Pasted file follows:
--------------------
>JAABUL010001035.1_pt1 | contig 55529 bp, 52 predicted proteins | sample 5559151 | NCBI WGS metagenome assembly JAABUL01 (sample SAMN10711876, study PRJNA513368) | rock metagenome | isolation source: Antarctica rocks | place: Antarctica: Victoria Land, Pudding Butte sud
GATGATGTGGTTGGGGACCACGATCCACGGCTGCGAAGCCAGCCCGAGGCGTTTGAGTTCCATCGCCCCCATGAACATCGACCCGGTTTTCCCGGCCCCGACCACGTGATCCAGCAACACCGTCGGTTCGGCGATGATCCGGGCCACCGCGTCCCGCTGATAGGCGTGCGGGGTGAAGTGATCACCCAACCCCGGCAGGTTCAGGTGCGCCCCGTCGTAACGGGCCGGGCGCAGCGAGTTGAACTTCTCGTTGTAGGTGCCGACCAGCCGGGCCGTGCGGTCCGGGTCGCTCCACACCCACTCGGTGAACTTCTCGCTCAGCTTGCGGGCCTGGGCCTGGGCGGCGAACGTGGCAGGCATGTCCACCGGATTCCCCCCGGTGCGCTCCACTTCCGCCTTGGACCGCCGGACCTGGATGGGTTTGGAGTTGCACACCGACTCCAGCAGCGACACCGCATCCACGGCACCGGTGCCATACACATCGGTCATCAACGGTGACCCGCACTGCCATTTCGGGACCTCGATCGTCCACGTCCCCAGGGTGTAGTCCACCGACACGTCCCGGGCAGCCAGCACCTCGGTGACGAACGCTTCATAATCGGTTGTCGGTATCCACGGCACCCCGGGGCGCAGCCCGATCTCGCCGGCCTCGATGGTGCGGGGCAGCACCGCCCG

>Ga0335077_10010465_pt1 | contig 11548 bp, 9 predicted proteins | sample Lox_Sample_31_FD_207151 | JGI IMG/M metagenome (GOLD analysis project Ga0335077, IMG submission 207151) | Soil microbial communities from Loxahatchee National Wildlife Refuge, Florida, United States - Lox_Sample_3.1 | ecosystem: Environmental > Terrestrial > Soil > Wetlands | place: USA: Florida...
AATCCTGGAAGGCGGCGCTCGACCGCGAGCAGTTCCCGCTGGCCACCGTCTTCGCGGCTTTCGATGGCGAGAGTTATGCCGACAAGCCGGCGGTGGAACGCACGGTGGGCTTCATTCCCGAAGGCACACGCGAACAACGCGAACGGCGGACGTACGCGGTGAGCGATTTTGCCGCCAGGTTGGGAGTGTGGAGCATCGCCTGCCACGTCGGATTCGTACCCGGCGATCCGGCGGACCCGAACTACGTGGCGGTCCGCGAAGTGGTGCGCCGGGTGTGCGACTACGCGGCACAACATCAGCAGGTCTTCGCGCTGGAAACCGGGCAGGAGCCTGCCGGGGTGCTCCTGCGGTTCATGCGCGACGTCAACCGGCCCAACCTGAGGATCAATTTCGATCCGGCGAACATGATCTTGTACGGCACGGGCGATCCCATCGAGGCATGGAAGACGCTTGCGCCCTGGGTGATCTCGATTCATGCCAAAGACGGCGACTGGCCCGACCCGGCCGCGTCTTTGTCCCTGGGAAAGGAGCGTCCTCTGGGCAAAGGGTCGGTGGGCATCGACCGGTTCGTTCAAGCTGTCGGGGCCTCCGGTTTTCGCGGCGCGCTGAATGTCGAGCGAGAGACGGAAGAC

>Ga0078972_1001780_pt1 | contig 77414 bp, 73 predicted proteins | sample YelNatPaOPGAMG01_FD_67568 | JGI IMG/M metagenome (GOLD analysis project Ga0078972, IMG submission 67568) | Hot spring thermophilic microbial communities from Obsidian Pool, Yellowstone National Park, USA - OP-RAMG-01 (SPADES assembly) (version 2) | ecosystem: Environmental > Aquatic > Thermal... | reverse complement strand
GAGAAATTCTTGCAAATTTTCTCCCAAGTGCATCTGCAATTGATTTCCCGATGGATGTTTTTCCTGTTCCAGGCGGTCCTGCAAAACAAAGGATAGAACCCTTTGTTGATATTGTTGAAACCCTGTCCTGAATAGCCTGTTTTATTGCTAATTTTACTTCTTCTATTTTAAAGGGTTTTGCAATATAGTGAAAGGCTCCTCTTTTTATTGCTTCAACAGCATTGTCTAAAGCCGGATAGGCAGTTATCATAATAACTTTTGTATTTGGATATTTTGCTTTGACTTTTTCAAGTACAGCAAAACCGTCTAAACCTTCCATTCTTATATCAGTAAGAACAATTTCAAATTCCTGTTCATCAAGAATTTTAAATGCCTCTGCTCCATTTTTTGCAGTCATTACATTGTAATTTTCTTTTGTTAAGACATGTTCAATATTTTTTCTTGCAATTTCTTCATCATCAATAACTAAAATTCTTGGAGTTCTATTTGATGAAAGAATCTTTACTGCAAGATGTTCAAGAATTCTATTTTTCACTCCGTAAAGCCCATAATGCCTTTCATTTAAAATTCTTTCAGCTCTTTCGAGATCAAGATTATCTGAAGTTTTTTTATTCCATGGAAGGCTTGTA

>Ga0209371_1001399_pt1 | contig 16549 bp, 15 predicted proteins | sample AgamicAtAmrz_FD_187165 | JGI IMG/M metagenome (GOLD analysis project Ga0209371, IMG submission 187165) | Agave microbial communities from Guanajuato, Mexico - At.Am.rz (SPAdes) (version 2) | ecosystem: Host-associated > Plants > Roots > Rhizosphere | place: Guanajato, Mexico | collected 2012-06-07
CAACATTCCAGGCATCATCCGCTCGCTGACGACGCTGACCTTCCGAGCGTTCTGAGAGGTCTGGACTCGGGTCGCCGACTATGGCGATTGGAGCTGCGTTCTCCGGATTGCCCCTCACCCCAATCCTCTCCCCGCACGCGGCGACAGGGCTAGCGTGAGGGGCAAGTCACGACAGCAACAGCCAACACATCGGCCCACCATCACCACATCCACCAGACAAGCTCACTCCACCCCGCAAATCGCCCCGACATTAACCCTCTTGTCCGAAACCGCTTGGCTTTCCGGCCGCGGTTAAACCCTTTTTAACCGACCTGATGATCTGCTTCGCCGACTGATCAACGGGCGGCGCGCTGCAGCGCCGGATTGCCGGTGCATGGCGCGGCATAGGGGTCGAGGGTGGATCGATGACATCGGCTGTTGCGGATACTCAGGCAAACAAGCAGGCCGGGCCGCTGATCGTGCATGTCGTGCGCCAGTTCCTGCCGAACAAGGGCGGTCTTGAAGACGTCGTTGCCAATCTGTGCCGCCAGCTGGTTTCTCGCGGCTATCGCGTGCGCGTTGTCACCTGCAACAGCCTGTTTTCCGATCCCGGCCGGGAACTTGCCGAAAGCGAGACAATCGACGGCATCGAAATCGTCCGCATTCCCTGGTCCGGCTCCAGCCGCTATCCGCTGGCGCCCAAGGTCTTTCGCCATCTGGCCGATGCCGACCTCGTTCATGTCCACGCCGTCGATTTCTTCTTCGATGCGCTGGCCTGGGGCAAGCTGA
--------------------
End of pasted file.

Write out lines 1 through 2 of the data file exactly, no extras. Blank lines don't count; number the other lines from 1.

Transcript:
>JAABUL010001035.1_pt1 | contig 55529 bp, 52 predicted proteins | sample 5559151 | NCBI WGS metagenome assembly JAABUL01 (sample SAMN10711876, study PRJNA513368) | rock metagenome | isolation source: Antarctica rocks | place: Antarctica: Victoria Land, Pudding Butte sud
GATGATGTGGTTGGGGACCACGATCCACGGCTGCGAAGCCAGCCCGAGGCGTTTGAGTTCCATCGCCCCCATGAACATCGACCCGGTTTTCCCGGCCCCGACCACGTGATCCAGCAACACCGTCGGTTCGGCGATGATCCGGGCCACCGCGTCCCGCTGATAGGCGTGCGGGGTGAAGTGATCACCCAACCCCGGCAGGTTCAGGTGCGCCCCGTCGTAACGGGCCGGGCGCAGCGAGTTGAACTTCTCGTTGTAGGTGCCGACCAGCCGGGCCGTGCGGTCCGGGTCGCTCCACACCCACTCGGTGAACTTCTCGCTCAGCTTGCGGGCCTGGGCCTGGGCGGCGAACGTGGCAGGCATGTCCACCGGATTCCCCCCGGTGCGCTCCACTTCCGCCTTGGACCGCCGGACCTGGATGGGTTTGGAGTTGCACACCGACTCCAGCAGCGACACCGCATCCACGGCACCGGTGCCATACACATCGGTCATCAACGGTGACCCGCACTGCCATTTCGGGACCTCGATCGTCCACGTCCCCAGGGTGTAGTCCACCGACACGTCCCGGGCAGCCAGCACCTCGGTGACGAACGCTTCATAATCGGTTGTCGGTATCCACGGCACCCCGGGGCGCAGCCCGATCTCGCCGGCCTCGATGGTGCGGGGCAGCACCGCCCG